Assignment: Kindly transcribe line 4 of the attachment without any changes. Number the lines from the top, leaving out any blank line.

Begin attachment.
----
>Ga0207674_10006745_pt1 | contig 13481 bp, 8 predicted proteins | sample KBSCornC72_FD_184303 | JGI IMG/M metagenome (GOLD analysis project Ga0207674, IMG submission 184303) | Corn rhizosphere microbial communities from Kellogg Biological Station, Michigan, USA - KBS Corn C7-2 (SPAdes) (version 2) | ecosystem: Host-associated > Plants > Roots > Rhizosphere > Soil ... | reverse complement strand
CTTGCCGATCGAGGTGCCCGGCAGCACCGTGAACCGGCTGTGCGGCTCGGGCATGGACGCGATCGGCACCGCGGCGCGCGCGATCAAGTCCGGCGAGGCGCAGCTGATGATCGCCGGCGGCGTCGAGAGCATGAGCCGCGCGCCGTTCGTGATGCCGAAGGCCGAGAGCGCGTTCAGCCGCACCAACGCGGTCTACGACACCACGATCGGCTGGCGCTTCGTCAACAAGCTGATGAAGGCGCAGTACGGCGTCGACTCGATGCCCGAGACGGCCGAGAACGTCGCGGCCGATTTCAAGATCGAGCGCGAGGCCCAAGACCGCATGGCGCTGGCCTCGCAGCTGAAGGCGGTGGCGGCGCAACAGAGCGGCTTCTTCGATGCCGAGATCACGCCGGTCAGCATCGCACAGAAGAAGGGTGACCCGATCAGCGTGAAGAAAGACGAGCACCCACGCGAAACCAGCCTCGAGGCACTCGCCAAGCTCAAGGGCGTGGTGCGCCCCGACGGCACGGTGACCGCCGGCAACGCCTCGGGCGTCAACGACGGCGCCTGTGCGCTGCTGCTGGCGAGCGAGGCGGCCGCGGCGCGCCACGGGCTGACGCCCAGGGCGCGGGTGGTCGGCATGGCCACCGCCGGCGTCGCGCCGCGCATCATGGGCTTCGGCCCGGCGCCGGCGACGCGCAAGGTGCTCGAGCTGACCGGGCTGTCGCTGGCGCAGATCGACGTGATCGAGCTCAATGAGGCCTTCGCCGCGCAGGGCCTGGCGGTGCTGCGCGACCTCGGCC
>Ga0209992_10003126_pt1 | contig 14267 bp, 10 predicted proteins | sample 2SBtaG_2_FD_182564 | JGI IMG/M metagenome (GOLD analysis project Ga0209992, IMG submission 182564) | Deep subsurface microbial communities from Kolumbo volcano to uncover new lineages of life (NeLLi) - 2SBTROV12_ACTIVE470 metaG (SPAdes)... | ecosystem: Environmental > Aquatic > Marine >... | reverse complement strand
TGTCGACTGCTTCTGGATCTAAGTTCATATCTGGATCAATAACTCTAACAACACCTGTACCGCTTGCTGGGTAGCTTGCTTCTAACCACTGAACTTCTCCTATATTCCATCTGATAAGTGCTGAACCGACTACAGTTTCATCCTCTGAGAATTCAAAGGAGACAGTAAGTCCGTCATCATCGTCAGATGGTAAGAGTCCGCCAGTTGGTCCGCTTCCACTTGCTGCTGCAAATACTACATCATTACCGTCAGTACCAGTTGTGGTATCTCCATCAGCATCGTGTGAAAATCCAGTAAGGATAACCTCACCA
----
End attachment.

TGTCGACTGCTTCTGGATCTAAGTTCATATCTGGATCAATAACTCTAACAACACCTGTACCGCTTGCTGGGTAGCTTGCTTCTAACCACTGAACTTCTCCTATATTCCATCTGATAAGTGCTGAACCGACTACAGTTTCATCCTCTGAGAATTCAAAGGAGACAGTAAGTCCGTCATCATCGTCAGATGGTAAGAGTCCGCCAGTTGGTCCGCTTCCACTTGCTGCTGCAAATACTACATCATTACCGTCAGTACCAGTTGTGGTATCTCCATCAGCATCGTGTGAAAATCCAGTAAGGATAACCTCACCA